Budget alternatives seem shortsighted, Schaefer complains

December 13, 1990|By John W. Frece | John W. Frece,Annapolis Bureau of The Sun

ANNAPOLIS -- Gov. William Donald Schaefer rejected yesterday most of the new budget-cutting proposals developed this week by General Assembly leaders and warned that unless the situation changes, the first pink slips notifying state employees of Jan. 1 layoffs could be handed out as early as Monday.

Once fired, the employees may never get back their jobs with the state, the governor made clear yesterday: "This is not a furlough. This is not a temporary layoff. This is not a suspension."

Mr. Schaefer said the long list of alternatives presented to legislative leaders Tuesday night would do little to resolve long-range financial problems because most of the measures call for one-time-only reductions in the current budget year.

Not only must the governor find ways to close a remaining budget gap of $242 million in the current fiscal year, which is already half over, but he also faces a projected $204 million deficit in fiscal year 1992. He must resolve the first problem and then complete his fiscal 1992 budget in time to submit it to the legislature in about four weeks.

The governor specifically singled out legislative proposals to trim back a series of economic development loan, grant and incentive programs as detrimental to the state. He said trimming them would "devastate our ability to move forward in the months to come."

Another idea -- to furlough all 76,000 state employees one day a month for six months -- would create an administrative headache and, again, would not result in any long-term savings to the state, he said.

He called it "a good theory" but said it becomes impractical when talking about police, prison guards or hospital workers.

And a plan to scrap a proposed golf course and convention center in Rocky Gap State Park designed to attract tourists to Western Maryland would be ill-advised, he said, because long-sought financing for the project was close to being secured.

Also, he asserted that a 1 percent across-the-board salary reduction was unacceptable because it would be unfair and most state employees would resist it.

The governor said a few of the proposals suggested Tuesday night by legislative budget chief William S. Ratchford II could be acceptable, but most would provide only modest savings.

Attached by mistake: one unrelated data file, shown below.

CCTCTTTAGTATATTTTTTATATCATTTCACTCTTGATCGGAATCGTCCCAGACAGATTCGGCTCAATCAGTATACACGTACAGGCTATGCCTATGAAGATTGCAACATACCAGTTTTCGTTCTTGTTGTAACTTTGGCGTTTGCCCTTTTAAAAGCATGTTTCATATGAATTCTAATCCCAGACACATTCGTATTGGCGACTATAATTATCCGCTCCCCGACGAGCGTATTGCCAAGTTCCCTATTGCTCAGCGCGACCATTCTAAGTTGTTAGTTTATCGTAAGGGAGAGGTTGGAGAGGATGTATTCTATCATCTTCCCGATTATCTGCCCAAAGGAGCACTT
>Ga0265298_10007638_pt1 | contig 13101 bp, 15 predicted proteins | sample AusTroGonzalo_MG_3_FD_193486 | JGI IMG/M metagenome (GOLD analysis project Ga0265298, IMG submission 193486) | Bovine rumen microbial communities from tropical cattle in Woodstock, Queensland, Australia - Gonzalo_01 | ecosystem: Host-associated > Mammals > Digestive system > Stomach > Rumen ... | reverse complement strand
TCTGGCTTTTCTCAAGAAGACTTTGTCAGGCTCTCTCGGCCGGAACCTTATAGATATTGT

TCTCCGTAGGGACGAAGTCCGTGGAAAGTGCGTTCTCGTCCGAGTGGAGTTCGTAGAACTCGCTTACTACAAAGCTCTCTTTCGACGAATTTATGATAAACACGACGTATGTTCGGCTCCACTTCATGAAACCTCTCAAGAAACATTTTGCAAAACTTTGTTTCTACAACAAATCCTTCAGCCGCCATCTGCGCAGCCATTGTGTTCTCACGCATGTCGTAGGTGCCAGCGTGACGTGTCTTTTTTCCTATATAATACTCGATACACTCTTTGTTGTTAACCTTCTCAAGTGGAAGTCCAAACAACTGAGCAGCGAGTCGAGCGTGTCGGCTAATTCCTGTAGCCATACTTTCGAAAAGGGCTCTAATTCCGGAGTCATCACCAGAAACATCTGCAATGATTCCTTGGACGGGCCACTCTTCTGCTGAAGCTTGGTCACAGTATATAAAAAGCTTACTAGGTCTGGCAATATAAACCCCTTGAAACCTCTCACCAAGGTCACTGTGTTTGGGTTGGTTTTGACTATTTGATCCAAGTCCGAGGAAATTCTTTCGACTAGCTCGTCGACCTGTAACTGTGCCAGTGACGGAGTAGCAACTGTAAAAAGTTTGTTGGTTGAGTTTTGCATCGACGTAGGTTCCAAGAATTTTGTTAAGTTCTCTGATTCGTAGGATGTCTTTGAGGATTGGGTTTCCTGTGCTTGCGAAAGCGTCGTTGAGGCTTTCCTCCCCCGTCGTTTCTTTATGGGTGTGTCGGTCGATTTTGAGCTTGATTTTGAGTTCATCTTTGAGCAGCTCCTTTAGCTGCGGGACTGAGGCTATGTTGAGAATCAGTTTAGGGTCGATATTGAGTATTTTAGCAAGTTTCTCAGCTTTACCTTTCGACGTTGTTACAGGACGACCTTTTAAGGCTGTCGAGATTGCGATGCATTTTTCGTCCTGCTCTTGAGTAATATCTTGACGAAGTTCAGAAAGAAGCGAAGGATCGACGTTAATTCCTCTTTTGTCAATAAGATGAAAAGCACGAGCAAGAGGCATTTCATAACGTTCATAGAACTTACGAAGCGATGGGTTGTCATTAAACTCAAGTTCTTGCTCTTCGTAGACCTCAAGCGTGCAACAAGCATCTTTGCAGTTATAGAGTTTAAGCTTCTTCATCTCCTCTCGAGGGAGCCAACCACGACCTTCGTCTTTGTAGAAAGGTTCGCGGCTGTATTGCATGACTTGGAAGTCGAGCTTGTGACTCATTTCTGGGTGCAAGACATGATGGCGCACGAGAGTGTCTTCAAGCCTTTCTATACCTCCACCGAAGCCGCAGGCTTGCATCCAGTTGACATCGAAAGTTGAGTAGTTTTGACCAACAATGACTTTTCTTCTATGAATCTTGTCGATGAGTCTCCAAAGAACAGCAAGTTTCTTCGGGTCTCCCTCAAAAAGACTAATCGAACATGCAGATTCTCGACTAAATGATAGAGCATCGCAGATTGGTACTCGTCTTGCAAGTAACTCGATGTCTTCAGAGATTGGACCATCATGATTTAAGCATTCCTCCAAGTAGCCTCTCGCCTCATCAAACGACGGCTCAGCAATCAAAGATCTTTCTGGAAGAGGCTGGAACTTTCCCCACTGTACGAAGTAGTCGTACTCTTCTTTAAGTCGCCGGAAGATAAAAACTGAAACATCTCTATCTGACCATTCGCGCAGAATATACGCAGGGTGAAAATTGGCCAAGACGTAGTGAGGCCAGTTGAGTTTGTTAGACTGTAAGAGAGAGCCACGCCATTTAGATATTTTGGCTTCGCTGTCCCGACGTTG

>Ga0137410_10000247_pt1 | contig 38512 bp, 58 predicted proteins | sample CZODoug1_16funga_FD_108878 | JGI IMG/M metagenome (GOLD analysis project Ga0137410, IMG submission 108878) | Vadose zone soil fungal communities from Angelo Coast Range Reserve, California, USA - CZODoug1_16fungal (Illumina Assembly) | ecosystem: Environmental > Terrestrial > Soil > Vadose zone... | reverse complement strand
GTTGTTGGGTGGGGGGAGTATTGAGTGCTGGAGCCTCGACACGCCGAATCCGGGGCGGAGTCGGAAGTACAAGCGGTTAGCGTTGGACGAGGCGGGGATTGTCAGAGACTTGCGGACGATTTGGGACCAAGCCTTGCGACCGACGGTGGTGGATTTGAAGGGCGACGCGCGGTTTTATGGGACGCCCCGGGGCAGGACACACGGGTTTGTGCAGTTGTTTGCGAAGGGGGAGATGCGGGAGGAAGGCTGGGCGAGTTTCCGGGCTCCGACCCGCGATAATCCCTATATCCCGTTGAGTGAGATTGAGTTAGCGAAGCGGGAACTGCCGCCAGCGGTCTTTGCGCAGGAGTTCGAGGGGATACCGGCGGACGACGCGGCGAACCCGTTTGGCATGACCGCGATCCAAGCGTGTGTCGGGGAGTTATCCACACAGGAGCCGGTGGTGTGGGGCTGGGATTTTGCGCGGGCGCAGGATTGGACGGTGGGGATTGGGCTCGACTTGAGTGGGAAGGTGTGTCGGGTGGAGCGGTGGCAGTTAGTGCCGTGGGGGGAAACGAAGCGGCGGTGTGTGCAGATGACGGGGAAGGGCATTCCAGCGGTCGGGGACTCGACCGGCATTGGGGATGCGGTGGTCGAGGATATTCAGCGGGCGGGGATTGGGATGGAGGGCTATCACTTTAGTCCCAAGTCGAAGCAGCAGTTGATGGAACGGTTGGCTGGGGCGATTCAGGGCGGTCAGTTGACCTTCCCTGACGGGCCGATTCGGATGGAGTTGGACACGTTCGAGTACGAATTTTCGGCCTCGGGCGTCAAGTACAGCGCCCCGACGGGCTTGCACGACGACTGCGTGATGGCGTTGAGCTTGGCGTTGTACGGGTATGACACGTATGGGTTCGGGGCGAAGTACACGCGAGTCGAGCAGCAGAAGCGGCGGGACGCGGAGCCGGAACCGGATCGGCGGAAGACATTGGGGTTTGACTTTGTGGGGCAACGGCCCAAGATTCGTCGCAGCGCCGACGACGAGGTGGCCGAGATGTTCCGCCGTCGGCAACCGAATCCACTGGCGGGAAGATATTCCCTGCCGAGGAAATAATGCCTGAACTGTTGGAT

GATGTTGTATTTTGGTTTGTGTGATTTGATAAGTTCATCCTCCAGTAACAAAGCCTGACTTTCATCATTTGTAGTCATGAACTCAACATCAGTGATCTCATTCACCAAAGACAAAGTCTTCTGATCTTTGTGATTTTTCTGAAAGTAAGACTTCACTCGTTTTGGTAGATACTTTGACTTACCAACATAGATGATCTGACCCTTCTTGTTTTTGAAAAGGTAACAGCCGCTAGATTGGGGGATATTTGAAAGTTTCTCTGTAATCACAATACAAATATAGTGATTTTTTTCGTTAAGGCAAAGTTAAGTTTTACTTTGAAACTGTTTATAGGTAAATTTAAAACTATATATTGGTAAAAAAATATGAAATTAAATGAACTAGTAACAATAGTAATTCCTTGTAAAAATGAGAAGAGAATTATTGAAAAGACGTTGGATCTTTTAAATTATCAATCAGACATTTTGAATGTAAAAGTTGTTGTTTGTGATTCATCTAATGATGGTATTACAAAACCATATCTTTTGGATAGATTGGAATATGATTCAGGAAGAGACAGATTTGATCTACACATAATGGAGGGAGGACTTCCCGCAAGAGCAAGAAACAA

Legislative leaders only reviewed the alternatives Tuesday. They have scheduled a follow-up meeting for tomorrow to begin making decisions.

Mr. Schaefer said he cannot wait long.

"The sands of time are running out. I'll be forced to make some decisions," said the governor. He has recommended up to 1,800 layoffs, but has threatened as many as 12,800 if the legislature does not give him approval to transfer millions of dollars from several special government funds to the general treasury.

Legislative leaders had emerged from their Tuesday night briefing in apparent agreement that most, if not all, of the layoffs could be averted. Mr. Schaefer said he was ready to discuss the various proposals with the lawmakers, but seemed to question their motives.

"It all depends on what you're doing," he said. "If you're posturing so you can say, 'We've saved people from being laid off,' that's OK. But they ought to give me a signal that's what they're doing."

Asked specifically if he was accusing the legislators of posturing, the governor replied: "There will be no good guys in this one."

Dennis H. Parkinson, the governor's deputy budget director, said each state agency was told Monday how much money they must contribute to the overall deficit-reduction plan. The individual agency is left to determine whether that can be done through program reductions or layoffs.

For those agencies that choose layoffs, the first to go are likely to be among the 30,000 or so contractual employees the state hires in addition to its regular work force, Mr. Parkinson said. Together, those employees provide work equivalent to about 10,000 full-time state employees.

The agency recommendations then must be approved by the governor's budget advisers and finally by the governor himself. Mr. Schaefer said yesterday that he is fully prepared to shoulder that responsibility.

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